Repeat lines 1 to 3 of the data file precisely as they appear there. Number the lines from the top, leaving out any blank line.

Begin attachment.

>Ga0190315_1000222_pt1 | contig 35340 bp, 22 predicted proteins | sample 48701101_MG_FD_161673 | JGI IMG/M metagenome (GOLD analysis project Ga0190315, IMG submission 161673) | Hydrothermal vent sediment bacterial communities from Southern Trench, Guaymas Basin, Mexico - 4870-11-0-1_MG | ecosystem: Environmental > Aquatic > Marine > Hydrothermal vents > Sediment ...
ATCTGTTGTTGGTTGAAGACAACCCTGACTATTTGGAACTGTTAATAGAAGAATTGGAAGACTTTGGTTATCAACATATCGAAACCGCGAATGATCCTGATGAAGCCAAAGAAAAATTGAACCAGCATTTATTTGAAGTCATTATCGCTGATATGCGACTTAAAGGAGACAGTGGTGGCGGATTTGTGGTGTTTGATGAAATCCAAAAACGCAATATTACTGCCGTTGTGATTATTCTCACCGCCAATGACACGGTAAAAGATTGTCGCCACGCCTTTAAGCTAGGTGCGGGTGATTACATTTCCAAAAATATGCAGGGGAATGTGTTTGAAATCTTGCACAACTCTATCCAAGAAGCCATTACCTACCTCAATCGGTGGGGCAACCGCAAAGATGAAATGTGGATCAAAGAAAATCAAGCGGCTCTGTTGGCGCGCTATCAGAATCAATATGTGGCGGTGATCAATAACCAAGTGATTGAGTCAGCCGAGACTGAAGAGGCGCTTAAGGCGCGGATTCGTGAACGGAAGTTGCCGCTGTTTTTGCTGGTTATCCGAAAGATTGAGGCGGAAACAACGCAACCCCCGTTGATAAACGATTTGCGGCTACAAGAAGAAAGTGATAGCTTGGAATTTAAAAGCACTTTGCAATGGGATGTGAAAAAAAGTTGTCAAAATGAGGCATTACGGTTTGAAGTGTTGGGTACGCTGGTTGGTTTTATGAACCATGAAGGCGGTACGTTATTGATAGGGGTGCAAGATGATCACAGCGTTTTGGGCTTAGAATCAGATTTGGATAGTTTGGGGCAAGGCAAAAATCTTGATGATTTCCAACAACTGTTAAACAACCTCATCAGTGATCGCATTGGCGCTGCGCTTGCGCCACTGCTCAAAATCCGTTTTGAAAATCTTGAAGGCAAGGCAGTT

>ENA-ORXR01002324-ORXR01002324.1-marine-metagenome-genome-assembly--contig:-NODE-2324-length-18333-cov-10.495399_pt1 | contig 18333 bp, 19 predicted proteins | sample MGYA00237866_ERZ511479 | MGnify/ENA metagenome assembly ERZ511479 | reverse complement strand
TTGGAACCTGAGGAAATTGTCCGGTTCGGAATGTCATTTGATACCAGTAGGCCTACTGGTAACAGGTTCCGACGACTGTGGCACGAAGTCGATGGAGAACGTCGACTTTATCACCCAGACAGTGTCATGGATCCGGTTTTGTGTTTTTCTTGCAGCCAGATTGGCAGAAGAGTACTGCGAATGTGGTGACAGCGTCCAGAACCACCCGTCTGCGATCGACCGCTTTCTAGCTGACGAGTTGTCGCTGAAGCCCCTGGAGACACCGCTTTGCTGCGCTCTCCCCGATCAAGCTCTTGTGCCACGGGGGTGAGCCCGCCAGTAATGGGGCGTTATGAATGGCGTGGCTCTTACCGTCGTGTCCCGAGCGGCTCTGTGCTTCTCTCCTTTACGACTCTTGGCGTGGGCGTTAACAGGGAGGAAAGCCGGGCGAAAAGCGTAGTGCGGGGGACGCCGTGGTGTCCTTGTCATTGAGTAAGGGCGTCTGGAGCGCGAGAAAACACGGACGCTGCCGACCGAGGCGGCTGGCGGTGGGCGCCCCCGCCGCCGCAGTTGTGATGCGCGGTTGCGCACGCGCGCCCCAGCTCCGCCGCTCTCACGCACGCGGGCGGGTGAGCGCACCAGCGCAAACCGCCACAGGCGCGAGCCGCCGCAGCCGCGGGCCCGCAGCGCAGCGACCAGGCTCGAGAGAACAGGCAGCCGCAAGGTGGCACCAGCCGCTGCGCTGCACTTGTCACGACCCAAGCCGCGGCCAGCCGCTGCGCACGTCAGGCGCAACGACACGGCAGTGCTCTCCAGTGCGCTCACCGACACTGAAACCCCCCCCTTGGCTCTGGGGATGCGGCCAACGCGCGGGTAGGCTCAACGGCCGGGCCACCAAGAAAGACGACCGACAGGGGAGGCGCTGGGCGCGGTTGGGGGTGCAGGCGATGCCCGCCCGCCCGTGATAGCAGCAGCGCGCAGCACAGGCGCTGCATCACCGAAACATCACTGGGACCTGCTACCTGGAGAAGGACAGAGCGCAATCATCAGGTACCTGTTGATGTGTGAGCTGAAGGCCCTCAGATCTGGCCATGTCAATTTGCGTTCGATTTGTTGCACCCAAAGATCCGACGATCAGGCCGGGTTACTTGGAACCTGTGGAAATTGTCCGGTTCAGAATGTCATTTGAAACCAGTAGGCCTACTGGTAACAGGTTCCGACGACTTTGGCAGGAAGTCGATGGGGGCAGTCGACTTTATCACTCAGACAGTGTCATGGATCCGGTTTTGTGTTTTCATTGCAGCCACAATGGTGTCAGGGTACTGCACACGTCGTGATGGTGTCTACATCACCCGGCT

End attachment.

>Ga0190315_1000222_pt1 | contig 35340 bp, 22 predicted proteins | sample 48701101_MG_FD_161673 | JGI IMG/M metagenome (GOLD analysis project Ga0190315, IMG submission 161673) | Hydrothermal vent sediment bacterial communities from Southern Trench, Guaymas Basin, Mexico - 4870-11-0-1_MG | ecosystem: Environmental > Aquatic > Marine > Hydrothermal vents > Sediment ...
ATCTGTTGTTGGTTGAAGACAACCCTGACTATTTGGAACTGTTAATAGAAGAATTGGAAGACTTTGGTTATCAACATATCGAAACCGCGAATGATCCTGATGAAGCCAAAGAAAAATTGAACCAGCATTTATTTGAAGTCATTATCGCTGATATGCGACTTAAAGGAGACAGTGGTGGCGGATTTGTGGTGTTTGATGAAATCCAAAAACGCAATATTACTGCCGTTGTGATTATTCTCACCGCCAATGACACGGTAAAAGATTGTCGCCACGCCTTTAAGCTAGGTGCGGGTGATTACATTTCCAAAAATATGCAGGGGAATGTGTTTGAAATCTTGCACAACTCTATCCAAGAAGCCATTACCTACCTCAATCGGTGGGGCAACCGCAAAGATGAAATGTGGATCAAAGAAAATCAAGCGGCTCTGTTGGCGCGCTATCAGAATCAATATGTGGCGGTGATCAATAACCAAGTGATTGAGTCAGCCGAGACTGAAGAGGCGCTTAAGGCGCGGATTCGTGAACGGAAGTTGCCGCTGTTTTTGCTGGTTATCCGAAAGATTGAGGCGGAAACAACGCAACCCCCGTTGATAAACGATTTGCGGCTACAAGAAGAAAGTGATAGCTTGGAATTTAAAAGCACTTTGCAATGGGATGTGAAAAAAAGTTGTCAAAATGAGGCATTACGGTTTGAAGTGTTGGGTACGCTGGTTGGTTTTATGAACCATGAAGGCGGTACGTTATTGATAGGGGTGCAAGATGATCACAGCGTTTTGGGCTTAGAATCAGATTTGGATAGTTTGGGGCAAGGCAAAAATCTTGATGATTTCCAACAACTGTTAAACAACCTCATCAGTGATCGCATTGGCGCTGCGCTTGCGCCACTGCTCAAAATCCGTTTTGAAAATCTTGAAGGCAAGGCAGTT

>ENA-ORXR01002324-ORXR01002324.1-marine-metagenome-genome-assembly--contig:-NODE-2324-length-18333-cov-10.495399_pt1 | contig 18333 bp, 19 predicted proteins | sample MGYA00237866_ERZ511479 | MGnify/ENA metagenome assembly ERZ511479 | reverse complement strand